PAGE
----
The recent change in the name of The Mercury has brought out some concerns from local folks. The concerns expressed, although justified, seem to revolve around the tradition and history of what the Richfield Springs Mercury was rather than what it will be. I would like to take this moment to share with you the reason behind this important change.
It’s my responsibility to to connect both editorial and sales, bridging the two together. There is always an eventual moment when each department helps the other out by applying our respective creative logics to any given situation, granting each person the opportunity to see things from the other’s point of view.
In order for this, or any, newspaper to prosper in this digitally-directed economy, we need to apply new solutions instead of surrendering to antiquated excuses.
There are two questions an advertiser needs to ask themselves: “Can I afford to advertise in a community newspaper?” and “Can I justify advertising to a community paper that doesn’t reach my community?”
These are the questions we, as creators of this weekly newspaper, need to ask ourselves in order to be proactive in any economic climate and hopefully help our clients.
We also do not want to alienate the local community that may be directly affected by this change. Like the Richfield Springs Mercury from the 1800s and up to the early 1970s, the present Mercury is eager to please its local readership. Also similar to the paper of the 1930s and ‘40s, this Mercury that you hold in your hands is going through a difficult economic decline and serious lack of advertising growth.
This is due in part to finding enough advertisers who want to be represented in this newspaper.
In this day and age it is becoming more and more difficult to do that unless you have the appropriate amount of distribution or Internet identity.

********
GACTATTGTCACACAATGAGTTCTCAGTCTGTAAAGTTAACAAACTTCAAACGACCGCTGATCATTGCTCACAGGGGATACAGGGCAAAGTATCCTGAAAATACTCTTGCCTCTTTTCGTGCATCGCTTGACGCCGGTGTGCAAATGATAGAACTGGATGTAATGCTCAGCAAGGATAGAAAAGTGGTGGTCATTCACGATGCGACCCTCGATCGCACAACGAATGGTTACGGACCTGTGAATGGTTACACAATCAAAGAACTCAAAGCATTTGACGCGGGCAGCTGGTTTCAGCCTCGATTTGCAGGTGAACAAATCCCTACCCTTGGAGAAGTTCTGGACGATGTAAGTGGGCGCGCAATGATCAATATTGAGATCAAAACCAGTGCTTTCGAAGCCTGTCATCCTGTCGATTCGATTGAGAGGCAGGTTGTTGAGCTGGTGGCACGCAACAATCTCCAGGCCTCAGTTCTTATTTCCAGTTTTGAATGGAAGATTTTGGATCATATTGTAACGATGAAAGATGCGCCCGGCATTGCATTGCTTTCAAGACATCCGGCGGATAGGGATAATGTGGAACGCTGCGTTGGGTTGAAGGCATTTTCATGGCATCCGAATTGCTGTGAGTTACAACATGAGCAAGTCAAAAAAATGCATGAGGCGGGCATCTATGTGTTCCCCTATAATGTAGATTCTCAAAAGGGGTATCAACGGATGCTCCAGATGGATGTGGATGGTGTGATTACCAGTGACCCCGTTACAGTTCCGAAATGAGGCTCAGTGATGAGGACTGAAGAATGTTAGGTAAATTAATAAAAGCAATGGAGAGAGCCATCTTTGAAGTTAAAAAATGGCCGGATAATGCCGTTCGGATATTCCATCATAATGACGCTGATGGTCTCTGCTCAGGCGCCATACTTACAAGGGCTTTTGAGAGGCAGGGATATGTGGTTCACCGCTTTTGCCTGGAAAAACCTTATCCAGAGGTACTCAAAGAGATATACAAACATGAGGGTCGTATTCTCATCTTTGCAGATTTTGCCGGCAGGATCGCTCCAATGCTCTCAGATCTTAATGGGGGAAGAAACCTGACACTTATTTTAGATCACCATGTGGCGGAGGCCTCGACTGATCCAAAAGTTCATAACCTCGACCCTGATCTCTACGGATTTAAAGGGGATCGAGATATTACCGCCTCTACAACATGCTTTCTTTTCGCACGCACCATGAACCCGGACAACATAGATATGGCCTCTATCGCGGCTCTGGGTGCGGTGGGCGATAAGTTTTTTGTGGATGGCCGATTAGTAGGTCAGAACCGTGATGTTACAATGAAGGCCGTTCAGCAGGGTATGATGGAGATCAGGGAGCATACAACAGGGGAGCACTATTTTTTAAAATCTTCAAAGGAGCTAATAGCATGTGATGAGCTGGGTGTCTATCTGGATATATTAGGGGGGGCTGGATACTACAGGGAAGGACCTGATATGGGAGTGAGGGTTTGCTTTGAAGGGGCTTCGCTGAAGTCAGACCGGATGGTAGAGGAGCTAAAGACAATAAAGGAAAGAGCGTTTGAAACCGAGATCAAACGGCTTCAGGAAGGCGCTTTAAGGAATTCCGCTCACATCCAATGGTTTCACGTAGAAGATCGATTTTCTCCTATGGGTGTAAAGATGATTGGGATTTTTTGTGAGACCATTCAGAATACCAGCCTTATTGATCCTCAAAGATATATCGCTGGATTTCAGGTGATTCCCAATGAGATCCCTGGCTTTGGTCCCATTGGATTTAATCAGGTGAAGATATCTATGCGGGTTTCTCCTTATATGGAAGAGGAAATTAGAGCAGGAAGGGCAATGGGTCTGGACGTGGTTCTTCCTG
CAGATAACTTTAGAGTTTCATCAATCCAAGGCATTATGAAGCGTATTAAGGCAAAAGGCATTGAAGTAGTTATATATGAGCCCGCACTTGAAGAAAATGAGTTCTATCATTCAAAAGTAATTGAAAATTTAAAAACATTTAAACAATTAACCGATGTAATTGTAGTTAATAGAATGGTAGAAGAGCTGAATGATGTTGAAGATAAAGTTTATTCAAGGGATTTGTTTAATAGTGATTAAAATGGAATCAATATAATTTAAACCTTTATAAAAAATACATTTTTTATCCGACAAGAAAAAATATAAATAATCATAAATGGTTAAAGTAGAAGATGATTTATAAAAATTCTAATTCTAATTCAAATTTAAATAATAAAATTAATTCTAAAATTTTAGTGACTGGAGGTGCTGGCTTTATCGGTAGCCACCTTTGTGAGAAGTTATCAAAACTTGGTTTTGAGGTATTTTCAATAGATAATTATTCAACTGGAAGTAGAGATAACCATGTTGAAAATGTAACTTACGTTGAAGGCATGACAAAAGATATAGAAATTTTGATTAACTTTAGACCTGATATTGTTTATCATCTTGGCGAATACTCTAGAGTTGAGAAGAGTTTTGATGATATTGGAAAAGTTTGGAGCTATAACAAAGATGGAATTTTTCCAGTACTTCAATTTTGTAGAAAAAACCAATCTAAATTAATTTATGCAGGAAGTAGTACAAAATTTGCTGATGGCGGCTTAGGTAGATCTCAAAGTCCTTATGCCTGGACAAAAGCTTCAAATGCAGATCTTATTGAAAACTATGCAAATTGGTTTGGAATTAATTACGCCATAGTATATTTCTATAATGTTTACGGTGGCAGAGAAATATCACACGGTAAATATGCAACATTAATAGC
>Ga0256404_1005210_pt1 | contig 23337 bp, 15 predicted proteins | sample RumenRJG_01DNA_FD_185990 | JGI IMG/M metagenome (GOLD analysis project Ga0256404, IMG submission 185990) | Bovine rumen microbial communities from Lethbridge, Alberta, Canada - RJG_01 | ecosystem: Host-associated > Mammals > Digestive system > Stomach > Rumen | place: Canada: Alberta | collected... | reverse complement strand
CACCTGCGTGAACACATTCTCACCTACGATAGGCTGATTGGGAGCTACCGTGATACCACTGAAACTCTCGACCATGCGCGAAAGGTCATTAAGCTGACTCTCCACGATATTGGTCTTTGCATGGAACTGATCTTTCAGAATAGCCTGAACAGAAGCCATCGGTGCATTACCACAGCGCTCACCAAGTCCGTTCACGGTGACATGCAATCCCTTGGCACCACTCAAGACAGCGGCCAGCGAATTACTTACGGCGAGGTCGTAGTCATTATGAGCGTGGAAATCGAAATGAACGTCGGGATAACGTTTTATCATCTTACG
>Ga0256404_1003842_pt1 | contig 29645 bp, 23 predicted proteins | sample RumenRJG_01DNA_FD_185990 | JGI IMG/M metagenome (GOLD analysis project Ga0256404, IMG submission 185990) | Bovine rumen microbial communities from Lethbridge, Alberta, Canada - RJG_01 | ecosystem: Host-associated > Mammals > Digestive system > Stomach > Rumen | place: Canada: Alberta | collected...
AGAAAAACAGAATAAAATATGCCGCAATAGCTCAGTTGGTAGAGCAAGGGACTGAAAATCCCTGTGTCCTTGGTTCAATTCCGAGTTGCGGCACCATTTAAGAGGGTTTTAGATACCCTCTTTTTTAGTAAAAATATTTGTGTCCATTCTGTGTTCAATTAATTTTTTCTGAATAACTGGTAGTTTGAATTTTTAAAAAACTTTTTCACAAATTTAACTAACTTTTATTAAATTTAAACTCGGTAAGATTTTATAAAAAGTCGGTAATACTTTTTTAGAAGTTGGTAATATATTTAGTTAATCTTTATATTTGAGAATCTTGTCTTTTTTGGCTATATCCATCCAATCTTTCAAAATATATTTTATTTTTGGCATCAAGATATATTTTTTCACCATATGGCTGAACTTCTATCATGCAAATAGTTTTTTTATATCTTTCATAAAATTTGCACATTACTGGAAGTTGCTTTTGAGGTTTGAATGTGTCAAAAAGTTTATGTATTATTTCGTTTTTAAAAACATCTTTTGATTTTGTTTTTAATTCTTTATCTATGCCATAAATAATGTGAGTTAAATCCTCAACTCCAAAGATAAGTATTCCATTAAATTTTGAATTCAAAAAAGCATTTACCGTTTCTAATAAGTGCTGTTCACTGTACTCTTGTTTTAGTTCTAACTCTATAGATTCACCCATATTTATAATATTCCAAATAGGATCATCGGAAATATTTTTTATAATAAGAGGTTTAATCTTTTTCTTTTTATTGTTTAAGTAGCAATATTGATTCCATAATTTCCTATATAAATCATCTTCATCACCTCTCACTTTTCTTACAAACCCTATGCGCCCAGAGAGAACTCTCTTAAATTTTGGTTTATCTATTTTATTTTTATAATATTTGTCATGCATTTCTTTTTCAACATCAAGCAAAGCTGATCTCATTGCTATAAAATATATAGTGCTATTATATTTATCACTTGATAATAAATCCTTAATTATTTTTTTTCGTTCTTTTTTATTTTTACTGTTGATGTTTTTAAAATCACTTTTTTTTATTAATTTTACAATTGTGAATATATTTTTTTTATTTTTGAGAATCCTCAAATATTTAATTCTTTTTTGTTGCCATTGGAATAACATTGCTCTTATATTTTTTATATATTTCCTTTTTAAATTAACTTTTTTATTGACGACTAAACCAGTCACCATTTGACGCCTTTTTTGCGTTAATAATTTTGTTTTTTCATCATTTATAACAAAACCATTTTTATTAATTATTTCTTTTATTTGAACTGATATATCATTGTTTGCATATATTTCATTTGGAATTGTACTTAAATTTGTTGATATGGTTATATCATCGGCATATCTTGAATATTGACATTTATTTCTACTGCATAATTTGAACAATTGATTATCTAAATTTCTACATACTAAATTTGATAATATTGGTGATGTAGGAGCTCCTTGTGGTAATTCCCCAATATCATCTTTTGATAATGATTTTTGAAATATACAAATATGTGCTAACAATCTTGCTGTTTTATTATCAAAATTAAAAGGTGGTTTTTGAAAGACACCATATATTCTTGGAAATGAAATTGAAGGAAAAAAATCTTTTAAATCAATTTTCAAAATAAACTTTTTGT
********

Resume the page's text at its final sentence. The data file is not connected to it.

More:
The Richfield Springs of yesteryear was a town of growth and prosperity; its Main Street flourishing with “Open” signs in almost every window.
We used to have two pharmacies at one time. We used to have a movie theater. We used to have large hotels to accommodate upwards of 500 people traveling far and wide to share in our Great White Sulphur Springs. We used to have a considerable amount more than we presently have.
Although we have one of the greatest little American towns with a whole heckuva lot of pride and beauty, we lack the advertising potential to have the luxury to name ourselves the ‘Richfield Springs’ Mercury. In order to reach new customers we need to appeal to a wider and broader range of advertisers. And this is why we have changed the name to The Mercury.
This paper will always be in this wonderful town, it will always have the web site address www.rsmercury.com, and it will continue to have the Richfield Springs name on the envelope.
The Mercury will continue to be your hometown newspaper. No matter what you call it.
Brandon Dawley is the human being that performs layout and creative duties for The Mercury. He proudly lives in Richfield Springs.